NOAA-supported scientists have determined this year’s Gulf of Mexico “dead zone”— an area of low to no oxygen that can kill fish and marine life — is approximately 2,116 square miles, or equivalent to 1.4 million acres of habitat potentially unavailable to fish and bottom species. The measured size of the dead zone is the third smallest in the 34-year record of surveys. The average hypoxic zone over the past five years is 5,408-square miles, which is 2.8 times larger than the 2035 target set by the Hypoxia Task Force.
The size of the measured Dead Zone is much smaller than had been predicted. The forecast relies primarily on the Mississippi River discharge and nutrient runoff data from the U.S. Geological Survey. With elevated discharge and nutrient loading this spring, the models predicted a larger than average hypoxic zone to form during the time of the cruise. Instead, the mixing caused when Hurricane Hannah rolled through the northern Gulf caused the anoxic water to mix with the healthy Gulf water, reducing the Dead Zone to the smaller measured size.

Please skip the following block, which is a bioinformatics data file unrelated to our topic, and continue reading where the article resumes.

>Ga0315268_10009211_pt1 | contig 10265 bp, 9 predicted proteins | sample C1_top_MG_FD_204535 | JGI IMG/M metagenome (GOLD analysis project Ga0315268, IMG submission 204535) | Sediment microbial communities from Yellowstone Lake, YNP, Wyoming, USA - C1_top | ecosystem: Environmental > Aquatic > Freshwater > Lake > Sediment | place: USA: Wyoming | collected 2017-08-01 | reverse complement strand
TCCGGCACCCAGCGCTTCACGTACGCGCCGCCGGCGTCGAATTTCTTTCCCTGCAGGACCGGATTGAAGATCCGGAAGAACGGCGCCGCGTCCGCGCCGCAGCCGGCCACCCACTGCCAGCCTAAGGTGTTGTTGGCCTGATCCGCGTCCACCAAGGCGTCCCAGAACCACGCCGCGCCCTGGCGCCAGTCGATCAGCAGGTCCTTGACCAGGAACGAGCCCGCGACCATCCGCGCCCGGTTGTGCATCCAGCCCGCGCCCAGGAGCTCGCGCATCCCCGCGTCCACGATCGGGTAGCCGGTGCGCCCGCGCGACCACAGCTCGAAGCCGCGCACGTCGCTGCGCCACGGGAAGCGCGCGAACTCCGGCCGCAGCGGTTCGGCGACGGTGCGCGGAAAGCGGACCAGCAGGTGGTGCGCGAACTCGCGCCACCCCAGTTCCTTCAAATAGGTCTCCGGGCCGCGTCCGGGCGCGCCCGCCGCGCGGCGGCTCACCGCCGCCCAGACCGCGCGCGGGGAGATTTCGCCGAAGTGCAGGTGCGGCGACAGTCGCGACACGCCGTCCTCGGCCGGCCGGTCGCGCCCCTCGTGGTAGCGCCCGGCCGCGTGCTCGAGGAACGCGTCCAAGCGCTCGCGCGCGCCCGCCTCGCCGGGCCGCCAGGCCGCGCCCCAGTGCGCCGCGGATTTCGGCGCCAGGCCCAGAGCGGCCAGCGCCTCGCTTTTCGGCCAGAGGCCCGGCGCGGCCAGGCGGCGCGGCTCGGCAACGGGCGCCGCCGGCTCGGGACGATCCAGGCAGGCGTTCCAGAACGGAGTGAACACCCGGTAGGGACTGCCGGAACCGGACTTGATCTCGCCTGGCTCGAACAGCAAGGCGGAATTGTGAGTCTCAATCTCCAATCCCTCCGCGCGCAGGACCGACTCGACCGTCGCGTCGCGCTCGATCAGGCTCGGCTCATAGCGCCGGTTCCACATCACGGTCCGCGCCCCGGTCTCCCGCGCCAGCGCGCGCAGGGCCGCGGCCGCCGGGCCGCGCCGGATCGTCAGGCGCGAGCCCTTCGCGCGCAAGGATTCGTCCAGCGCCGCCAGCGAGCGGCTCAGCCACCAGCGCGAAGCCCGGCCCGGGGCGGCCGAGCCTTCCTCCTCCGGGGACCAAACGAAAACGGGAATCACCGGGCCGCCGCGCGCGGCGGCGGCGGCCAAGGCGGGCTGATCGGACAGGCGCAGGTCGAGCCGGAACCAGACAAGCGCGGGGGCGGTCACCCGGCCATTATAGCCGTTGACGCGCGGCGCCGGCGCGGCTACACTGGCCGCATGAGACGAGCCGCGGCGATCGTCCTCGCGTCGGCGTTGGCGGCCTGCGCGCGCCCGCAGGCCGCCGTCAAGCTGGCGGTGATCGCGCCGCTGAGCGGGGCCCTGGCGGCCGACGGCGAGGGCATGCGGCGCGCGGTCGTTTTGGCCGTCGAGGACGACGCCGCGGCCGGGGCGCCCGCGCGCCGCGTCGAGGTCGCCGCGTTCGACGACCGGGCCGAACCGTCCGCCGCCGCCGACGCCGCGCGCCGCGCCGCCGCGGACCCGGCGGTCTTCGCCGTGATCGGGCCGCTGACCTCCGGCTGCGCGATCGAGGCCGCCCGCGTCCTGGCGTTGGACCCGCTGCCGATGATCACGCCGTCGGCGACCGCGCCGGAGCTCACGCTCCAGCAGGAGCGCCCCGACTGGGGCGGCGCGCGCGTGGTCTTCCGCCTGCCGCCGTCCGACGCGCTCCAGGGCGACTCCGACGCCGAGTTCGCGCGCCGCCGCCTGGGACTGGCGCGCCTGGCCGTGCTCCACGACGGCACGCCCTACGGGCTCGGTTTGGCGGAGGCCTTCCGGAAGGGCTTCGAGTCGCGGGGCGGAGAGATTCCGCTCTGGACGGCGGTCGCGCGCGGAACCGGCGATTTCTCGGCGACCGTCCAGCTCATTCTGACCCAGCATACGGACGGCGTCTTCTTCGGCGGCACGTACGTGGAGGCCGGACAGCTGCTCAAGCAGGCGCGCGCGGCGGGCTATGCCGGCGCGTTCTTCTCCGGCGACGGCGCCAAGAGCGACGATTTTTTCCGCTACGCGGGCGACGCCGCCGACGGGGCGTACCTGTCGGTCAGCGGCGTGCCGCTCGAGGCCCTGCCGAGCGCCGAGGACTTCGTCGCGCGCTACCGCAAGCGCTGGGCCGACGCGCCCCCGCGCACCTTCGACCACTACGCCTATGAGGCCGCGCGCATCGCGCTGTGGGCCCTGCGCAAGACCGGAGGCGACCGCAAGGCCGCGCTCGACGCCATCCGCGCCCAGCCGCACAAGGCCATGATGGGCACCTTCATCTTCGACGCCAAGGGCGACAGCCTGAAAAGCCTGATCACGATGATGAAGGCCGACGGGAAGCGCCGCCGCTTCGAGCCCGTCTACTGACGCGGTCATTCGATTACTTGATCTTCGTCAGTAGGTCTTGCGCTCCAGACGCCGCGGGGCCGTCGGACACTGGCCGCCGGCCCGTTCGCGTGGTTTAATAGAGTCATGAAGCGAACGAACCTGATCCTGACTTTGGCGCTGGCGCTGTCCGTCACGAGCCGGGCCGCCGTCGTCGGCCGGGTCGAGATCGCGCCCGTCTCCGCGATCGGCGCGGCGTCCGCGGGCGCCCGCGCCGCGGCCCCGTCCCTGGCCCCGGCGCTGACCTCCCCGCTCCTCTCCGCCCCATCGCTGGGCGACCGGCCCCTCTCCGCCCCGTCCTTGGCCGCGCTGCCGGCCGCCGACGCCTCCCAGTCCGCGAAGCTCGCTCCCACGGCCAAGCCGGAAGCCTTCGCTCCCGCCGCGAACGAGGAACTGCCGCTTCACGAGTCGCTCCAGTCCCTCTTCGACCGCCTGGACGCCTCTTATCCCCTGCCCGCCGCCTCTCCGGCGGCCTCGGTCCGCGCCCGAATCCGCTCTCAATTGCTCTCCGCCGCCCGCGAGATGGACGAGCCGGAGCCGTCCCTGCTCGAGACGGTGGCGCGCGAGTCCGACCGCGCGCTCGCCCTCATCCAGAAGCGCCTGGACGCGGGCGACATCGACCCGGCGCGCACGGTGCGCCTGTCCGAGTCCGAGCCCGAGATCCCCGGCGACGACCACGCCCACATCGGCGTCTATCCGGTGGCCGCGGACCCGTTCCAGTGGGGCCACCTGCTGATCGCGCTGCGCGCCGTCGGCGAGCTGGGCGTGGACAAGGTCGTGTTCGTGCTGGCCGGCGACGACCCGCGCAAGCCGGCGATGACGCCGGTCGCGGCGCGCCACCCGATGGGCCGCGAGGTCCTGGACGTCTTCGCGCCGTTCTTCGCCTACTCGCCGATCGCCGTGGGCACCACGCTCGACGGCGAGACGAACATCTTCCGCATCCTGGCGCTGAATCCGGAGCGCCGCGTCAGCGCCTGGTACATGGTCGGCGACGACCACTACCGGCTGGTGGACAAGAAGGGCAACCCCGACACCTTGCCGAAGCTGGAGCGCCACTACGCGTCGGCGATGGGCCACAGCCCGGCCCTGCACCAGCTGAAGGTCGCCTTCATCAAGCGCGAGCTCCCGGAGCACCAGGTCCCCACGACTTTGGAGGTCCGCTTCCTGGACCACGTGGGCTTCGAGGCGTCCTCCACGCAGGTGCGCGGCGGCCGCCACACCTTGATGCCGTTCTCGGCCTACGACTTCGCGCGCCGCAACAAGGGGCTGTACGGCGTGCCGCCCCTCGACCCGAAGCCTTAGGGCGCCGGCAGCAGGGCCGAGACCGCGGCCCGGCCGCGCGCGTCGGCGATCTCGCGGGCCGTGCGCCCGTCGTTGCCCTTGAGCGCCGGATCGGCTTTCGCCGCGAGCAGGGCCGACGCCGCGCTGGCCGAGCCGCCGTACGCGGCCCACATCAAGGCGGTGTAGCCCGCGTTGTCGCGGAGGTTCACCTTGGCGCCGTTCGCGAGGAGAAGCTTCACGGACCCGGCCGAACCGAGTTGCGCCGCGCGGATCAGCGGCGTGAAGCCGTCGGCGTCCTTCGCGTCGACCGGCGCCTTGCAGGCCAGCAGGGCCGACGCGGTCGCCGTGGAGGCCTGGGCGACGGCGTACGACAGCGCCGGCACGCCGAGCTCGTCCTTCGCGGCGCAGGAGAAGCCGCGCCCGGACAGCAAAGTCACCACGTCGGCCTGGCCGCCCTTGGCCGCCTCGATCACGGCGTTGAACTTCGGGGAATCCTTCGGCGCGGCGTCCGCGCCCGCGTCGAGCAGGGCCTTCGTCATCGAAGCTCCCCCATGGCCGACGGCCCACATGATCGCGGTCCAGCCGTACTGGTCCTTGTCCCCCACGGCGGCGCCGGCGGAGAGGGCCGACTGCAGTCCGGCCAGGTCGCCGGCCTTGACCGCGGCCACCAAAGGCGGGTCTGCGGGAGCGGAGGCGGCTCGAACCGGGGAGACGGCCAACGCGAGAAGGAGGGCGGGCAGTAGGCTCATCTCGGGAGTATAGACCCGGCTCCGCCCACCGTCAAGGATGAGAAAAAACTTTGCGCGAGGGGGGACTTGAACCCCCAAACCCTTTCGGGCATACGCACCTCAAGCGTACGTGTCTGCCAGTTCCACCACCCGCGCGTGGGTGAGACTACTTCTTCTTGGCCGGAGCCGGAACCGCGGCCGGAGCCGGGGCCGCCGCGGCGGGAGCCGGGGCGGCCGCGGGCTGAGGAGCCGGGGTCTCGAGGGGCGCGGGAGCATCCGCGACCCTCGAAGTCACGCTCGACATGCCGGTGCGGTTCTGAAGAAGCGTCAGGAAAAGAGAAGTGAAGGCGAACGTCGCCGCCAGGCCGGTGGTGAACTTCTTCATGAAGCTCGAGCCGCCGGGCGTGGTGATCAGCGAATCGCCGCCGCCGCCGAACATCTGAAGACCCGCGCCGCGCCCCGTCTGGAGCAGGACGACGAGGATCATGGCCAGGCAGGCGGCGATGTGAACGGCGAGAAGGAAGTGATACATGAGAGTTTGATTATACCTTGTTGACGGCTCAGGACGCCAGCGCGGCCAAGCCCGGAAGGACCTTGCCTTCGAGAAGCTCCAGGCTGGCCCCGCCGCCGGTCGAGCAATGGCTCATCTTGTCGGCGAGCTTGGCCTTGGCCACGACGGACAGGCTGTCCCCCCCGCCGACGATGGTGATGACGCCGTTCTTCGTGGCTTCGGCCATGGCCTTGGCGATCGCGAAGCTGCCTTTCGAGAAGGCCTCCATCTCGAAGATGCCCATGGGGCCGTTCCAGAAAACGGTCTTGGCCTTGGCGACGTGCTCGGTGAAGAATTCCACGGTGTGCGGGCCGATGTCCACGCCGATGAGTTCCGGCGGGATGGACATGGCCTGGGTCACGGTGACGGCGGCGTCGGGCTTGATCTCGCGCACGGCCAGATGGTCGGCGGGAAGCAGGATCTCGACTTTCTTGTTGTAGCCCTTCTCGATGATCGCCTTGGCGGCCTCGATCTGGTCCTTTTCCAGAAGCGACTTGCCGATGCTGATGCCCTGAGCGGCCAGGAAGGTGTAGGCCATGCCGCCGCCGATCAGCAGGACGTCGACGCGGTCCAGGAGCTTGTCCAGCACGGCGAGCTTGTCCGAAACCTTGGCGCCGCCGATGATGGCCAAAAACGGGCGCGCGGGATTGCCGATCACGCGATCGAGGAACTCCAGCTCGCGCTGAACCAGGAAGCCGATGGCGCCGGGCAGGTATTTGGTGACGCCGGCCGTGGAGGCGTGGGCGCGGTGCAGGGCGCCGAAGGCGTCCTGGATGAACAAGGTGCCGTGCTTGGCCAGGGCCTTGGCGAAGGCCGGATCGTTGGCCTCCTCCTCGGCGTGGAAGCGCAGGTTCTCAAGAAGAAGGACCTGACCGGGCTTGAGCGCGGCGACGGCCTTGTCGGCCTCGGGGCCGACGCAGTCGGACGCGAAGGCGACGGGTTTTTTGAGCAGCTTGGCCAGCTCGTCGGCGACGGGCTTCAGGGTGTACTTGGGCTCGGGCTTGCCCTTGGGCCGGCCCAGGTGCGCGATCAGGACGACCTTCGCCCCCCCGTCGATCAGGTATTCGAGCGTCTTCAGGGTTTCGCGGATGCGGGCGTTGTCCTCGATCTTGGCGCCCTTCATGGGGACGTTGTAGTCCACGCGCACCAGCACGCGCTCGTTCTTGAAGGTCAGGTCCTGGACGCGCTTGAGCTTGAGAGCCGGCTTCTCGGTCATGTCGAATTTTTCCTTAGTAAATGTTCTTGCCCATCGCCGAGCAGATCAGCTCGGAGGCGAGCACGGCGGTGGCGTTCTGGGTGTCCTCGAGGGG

While this is good news for sea creatures in the Gulf in 2020, the long term prognosis continues to be grim. Here's a statement from a recent blog post by the Mississippi River Network:
"No one state on its own can solve the nutrient runoff problem in the Gulf of Mexico. Unfortunately, even with the state-by-state strategies ongoing, devastating Dead Zones and harmful algal blooms continue to be a problem year after year.
The Mississippi River Network continues to advocate for increased support for state nutrient reduction strategies through meetings with state, federal, and agency staff. Thanks to River Citizens like you, this past month the 1 Mississippi program sent decision-makers a public petition with over 500 signatures urging Congress to fully-fund proven solutions to reduce nutrient pollution."
|LWV Upper Mississippi River Region||